The ’90s ruled. This exciting decade — in which I enjoyed my teenage and young adult years — left its mark with arguably the greatest decade of cinema and on record. A modern perspective on cinema is that we are too overwhelmed by choice; big-budget franchises have hijacked movie theaters. Thankfully, a recent online discussion lists some incredible ’90s cult films you can enjoy instead.
1. El Mariachi (1992)
Robert Rodrigues’ debut is a stunning, low-budget, high-concept movie with a notable backstory. Set in dusty Mexican towns, this stylish film follows a humble mariachi pursued by cutthroat gangs after a case of mistaken identity. “He financed it (about $7,000) by spending a month having drugs tested on him in a clinical research facility,” reveals a commenter. “He wrote it while in the facility.”
2. Dazed and Confused (1993)
Richard Linklater’s slow-moving coming-of-age slacker comedy made this small-town Englishman jealous of American high schoolers. The movie follows a group of students enjoying the last school day before summer vacation. One of the film’s best aspects is seeing a young Matthew McConaughey stealing each scene as the local lothario. His lines are legendary: “That’s what I love about these high school girls — I get older; they stay the same age!”
3. Man Bites Dog (1992)
A dark comedy, Man Bites Dog is a mockumentary-style movie following a Belgian serial killer in his everyday life. Shot in 16mm black and white, the film’s fly-on-the-wall portrayal of an affable psychopath is a masterpiece of comedy acting. “Man Bites Dog is such an influential film that most people have never heard of,” raves a moviegoer. “One of the few films that manages to be terrifying and hilarious all at once.”
4. Buffalo ’66 (1998)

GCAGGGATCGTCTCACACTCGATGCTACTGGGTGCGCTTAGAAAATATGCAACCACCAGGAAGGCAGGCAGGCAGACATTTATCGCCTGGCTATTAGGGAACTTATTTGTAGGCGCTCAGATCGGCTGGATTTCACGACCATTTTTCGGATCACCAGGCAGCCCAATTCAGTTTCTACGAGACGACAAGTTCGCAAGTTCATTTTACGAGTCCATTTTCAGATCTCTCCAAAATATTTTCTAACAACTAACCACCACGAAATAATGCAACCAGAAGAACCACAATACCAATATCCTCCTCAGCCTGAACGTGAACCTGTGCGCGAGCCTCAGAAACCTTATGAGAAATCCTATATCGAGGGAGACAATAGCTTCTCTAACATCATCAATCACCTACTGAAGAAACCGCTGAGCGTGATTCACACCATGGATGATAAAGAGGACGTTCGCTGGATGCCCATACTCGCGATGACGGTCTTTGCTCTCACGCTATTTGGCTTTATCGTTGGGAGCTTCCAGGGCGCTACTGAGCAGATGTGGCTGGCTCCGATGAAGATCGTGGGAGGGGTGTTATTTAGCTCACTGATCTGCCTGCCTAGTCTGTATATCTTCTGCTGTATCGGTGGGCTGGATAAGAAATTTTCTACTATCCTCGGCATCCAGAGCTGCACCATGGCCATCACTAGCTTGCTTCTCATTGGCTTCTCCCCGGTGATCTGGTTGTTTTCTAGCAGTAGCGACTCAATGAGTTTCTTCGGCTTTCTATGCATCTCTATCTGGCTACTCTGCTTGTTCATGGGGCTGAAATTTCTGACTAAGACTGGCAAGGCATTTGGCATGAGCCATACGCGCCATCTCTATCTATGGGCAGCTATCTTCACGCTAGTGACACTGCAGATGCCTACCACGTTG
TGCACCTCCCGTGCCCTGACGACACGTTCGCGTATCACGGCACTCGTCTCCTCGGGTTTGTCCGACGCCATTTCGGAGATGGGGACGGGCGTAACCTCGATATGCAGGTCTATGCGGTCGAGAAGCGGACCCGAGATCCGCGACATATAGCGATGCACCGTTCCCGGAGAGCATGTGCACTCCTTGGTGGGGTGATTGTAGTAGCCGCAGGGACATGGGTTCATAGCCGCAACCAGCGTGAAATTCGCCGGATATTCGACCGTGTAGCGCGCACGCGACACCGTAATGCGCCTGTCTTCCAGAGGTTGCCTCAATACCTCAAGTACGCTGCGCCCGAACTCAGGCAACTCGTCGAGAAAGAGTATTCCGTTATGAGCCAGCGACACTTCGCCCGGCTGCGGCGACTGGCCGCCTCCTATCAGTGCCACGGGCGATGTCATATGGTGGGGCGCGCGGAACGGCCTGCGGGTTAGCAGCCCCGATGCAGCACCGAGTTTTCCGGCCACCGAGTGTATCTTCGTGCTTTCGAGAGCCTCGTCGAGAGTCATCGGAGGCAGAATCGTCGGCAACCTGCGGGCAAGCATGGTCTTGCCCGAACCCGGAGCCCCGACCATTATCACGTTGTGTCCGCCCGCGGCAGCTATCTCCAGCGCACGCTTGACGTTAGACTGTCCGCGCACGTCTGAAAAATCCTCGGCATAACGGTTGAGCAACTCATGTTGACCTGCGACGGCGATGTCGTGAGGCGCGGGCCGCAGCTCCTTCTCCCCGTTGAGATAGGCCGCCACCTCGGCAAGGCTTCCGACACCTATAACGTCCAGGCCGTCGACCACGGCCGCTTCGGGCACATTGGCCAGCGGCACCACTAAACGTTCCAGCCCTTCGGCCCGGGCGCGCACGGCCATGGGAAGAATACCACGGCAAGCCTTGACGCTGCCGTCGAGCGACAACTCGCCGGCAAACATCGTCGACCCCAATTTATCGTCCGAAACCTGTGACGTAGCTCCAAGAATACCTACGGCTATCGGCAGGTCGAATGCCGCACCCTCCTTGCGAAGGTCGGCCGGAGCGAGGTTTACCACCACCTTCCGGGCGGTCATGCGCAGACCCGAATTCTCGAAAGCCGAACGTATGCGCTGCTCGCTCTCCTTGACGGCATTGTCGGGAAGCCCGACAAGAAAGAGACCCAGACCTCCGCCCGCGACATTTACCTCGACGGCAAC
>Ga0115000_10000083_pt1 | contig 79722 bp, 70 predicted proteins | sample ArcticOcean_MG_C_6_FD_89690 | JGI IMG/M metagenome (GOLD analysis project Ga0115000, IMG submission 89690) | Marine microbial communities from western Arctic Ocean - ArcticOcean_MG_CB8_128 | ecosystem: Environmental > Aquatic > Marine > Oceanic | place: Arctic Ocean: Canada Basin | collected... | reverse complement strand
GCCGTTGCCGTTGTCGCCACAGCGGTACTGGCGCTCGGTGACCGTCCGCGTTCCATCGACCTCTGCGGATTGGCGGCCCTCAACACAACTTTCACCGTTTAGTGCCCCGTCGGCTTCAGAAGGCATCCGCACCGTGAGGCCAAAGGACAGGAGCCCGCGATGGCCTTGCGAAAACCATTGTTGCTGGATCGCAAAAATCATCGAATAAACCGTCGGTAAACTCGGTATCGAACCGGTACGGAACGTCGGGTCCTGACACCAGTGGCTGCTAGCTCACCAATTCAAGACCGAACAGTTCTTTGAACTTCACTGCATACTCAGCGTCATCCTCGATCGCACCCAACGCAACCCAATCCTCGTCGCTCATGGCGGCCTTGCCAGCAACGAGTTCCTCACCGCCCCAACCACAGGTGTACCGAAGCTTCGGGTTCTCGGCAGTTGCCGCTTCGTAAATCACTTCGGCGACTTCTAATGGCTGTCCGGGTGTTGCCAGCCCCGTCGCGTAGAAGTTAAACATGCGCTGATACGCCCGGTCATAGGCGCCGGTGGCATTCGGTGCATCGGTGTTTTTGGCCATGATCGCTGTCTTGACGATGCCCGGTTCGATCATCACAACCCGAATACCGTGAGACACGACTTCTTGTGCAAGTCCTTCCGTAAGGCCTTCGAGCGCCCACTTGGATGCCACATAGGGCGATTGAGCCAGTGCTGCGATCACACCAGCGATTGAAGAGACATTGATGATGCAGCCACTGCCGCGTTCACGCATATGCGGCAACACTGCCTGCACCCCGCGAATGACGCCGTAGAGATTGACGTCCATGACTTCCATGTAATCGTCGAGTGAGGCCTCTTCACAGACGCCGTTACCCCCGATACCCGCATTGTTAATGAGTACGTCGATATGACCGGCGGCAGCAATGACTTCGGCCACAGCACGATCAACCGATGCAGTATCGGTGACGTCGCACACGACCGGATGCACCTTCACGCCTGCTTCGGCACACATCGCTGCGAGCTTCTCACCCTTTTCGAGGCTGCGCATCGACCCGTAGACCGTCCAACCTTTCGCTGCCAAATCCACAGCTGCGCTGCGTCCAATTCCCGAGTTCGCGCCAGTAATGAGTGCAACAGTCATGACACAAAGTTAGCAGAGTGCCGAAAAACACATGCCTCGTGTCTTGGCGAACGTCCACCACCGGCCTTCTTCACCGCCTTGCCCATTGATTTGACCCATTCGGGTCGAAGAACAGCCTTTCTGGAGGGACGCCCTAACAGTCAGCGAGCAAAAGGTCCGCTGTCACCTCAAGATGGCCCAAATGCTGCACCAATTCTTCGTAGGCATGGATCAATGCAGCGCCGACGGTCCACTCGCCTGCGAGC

In a decade littered with daring independent films straddling a fine line between arthouse cinema and anarchic comedy, Buffalo ’66 stands out as a great example of ’90s indie moviemaking. Starring producer and director Vincent Gallo, the movie is a bizarre dark comedy about a man who leaves prison and kidnaps a young woman he pretends is his wife before visiting his crazy parents.
5. Trainspotting (1996)
Ewan McGregor has to thank Irvin Welsh and Danny Boyle, considering this masterpiece propelled almost him and every cast member into a successful acting career. His portrayal of addict Renton trying to escape Edinburgh’s drug-fuelled social scene is mesmerizing. Trainspotting‘s depiction of heroin addiction and Scottish identity in post-Thatcherite Britain is spot-on.
6. Fargo (1996)
One of Fargo’s greatest tricks is persuading an uninformed viewer base that the movie depicts true events. Something is unnerving about this inside kidnapping job gone wrong. The film’s genius is the juxtaposition of a cold, brutal storyline interspersed with elements of charming North Dakota friendliness.
7. The Fisher King (1991)
Terry Gilliam is one of those directors whose projects require buy-in from all above and below-the-line stakeholders to work. Subsequently, his films can miss the mark more often than not. The Fisher King is one of Gilliam’s hits, featuring a homeless man suffering post-traumatic stress after losing a loved one. He then befriends a discouraged radio show host who he discovers inadvertently ruined his life.
8. Before Sunrise (1995)
The opening part of Richard Linklater’s Before trilogy, starring a young Ethan Hawke and Julie Delpy. The film’s treatment of a hypothetical romance about an American tourist who falls in love with a French woman as they disembark a Euroline train one day in Vienna. The film is renowned for its minimalistic plot and what most fans thought was improvised dialogue. However, both actors swore they followed the script to the letter.
9. Singles (1992)
Not many films capture the ’90s zeitgeist better than Cameron Crowe’s Seattle-based comedy-drama. The movie capitalized on the popularity of Seattle’s grunge scene, giving cameos to several prominent Seattle scene acts, including Pearl Jam, Soundgarden, and Alice in Chains.
“Singles pretty much sums up the Gen-X, young adult ’90s experience,” adds a forty-something commenter. I would give anything to go back and experience that feeling again — something Gen-Z will sadly never know.
10. Terminator 2: Judgment Day (1991)
Possibly the greatest sci-fi movie of the decade, James Cameron — us per usual — took CGI to a new level with his Terminator sequel. One of the few films better than the original, this epic, action-packed thriller sees Schwarzenegger at his peak as the T-800 cyborg, helping save the human race from Skynet’s murderous extinction by protecting a rebellious teenage John Connor.
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